let y = e.offsetY;
        ctx.globalCompositeOperation = "destination-out";
        ctx.arc(x, y, 10, 0, 2 * Math.PI);
        ctx.lineWidth = 20;
        ctx.moveTo(old.x, old.y);
        ctx.lineTo(x, y);
        old = { x: x, y: y };
        console.log("Eraser is active")

Now I can directly remove the listener that I want by calling the function that corresponds with it. I will be adding this line of code inside the event listener handling clicks for the color buttons the user can select from:

canvas.removeEventListener("mousemove", eraseMouseMove);

Final product (notice how we are only console logging the appropriate action).

The final code serves as on and off switch, depending on which button the user clicks:

  document.querySelector("#eraser").addEventListener("click", (e) => {
    // Remove drawing event listeners 
      canvas.removeEventListener("mousedown", drawingMouseDown);
      canvas.removeEventListener("mousemove", drawinngMouseMove);
      canvas.removeEventListener("mouseup", drawingMouseUpAndOut);

    // Add eraser event listeners 
      canvas.addEventListener("mousedown", eraseMouseDown);
      canvas.addEventListener("mousemove", eraseMouseMove);
      canvas.addEventListener("mouseup", eraseMouseUp);

  document.querySelector("#color").addEventListener("click", (e) => {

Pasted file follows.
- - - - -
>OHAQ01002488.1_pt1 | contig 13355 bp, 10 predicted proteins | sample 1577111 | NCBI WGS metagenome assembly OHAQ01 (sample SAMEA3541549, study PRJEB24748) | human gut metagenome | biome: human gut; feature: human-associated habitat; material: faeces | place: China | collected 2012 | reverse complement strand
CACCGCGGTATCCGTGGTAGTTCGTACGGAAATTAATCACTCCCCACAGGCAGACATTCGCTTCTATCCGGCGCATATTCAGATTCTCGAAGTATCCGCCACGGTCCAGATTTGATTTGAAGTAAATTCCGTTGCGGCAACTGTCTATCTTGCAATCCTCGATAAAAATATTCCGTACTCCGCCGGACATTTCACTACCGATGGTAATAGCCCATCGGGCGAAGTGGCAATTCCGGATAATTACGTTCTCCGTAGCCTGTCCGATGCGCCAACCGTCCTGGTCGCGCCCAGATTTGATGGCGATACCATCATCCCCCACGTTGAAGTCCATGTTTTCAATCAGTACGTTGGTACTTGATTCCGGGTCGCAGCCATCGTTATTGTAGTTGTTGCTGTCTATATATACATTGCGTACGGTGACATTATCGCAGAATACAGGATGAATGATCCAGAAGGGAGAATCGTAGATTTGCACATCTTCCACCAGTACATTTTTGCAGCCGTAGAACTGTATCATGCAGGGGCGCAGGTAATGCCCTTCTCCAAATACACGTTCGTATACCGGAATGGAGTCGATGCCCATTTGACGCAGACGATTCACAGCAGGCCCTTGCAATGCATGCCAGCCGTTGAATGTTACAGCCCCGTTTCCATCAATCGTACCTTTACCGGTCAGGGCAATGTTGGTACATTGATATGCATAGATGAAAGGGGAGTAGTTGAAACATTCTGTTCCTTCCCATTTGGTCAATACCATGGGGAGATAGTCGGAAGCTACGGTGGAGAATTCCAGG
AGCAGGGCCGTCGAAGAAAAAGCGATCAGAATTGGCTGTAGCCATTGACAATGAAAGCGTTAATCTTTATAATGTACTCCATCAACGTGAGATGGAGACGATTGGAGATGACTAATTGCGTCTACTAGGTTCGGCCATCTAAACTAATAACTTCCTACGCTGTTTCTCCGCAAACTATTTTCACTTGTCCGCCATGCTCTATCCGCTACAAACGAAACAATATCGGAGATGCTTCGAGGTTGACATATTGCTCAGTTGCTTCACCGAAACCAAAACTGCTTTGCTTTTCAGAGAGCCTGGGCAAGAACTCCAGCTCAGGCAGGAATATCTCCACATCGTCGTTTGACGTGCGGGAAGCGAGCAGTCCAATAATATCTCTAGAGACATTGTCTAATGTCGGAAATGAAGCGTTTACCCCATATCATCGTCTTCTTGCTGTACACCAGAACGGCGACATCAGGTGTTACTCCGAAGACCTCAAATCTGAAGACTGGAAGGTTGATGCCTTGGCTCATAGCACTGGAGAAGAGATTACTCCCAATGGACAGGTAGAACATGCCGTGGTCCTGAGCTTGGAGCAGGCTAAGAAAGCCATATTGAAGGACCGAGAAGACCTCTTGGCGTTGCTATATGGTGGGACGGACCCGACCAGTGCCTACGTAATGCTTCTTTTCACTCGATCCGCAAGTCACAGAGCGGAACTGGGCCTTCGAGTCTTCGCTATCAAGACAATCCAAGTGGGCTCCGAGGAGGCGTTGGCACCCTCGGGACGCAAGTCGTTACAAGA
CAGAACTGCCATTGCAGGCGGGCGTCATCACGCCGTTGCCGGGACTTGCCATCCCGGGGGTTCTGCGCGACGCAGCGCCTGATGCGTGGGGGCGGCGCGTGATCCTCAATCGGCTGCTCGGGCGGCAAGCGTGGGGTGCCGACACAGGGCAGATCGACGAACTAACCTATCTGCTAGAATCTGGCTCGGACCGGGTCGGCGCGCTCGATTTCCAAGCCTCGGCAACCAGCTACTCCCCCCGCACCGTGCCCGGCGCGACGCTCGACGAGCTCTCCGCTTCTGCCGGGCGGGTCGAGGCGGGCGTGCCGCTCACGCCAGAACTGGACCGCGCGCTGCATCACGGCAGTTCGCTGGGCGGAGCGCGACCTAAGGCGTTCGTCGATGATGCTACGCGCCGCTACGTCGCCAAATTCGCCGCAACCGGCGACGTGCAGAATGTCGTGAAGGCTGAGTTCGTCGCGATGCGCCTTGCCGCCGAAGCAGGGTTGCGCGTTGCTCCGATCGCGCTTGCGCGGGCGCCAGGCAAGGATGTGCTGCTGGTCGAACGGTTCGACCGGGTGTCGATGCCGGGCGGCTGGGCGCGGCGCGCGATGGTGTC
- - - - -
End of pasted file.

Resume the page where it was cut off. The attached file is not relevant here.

// Remove erasing event listeners
      canvas.removeEventListener("mousedown", eraseMouseDown);
      canvas.removeEventListener("mousemove", eraseMouseMove);
      canvas.removeEventListener("mouseup", eraseMouseUp);

    // Add drawing event listeners 
      canvas.addEventListener("mousedown", drawingMouseDown);
      canvas.addEventListener("mousemove", drawinngMouseMove);
      canvas.addEventListener("mouseup", drawingMouseUpAndOut);


Top comments (7)

neradev profile image
Moritz Schramm

Has there been a reason, why you decided for adding and removing event listeners (which causes a lot of overhead) vs. you do some state management and keep both listerns which are added once and check whether the state is corresponding to one or the other?

jamesthomson profile image
James Thomson

This is what I was thinking while reading this as well. Rather than manage event listeners, manage the current state. Much simpler (and modular) to switch around the paintbrush type and call the associated function(s).

ionline247 profile image
Matthew Bramer • Edited on

Maintaining state would be the preferred approach. He could even use a pub/sub <gasp/> event listener and toggle state that way

aryaziai profile image
aryaziai Author

Hey, thank you for the comment. I just started Javascript so I haven't gotten to state yet.

wdiep10 profile image
Will Diep

Excellent article! Very helpful

jwp profile image
John Peters

A great example of refactoring to contain the eventhandler. Thanks.

dawncronin profile image
Dawn Cronin • Edited on

This is a great overview of vanilla javascript event listeners. Arya, this will be very useful to many beginners

Classic DEV Post from 2020:

js visualized

🚀⚙️ JavaScript Visualized: the JavaScript Engine

As JavaScript devs, we usually don't have to deal with compilers ourselves. However, it's definitely good to know the basics of the JavaScript engine and see how it handles our human-friendly JS code, and turns it into something machines understand! 🥳

Happy coding!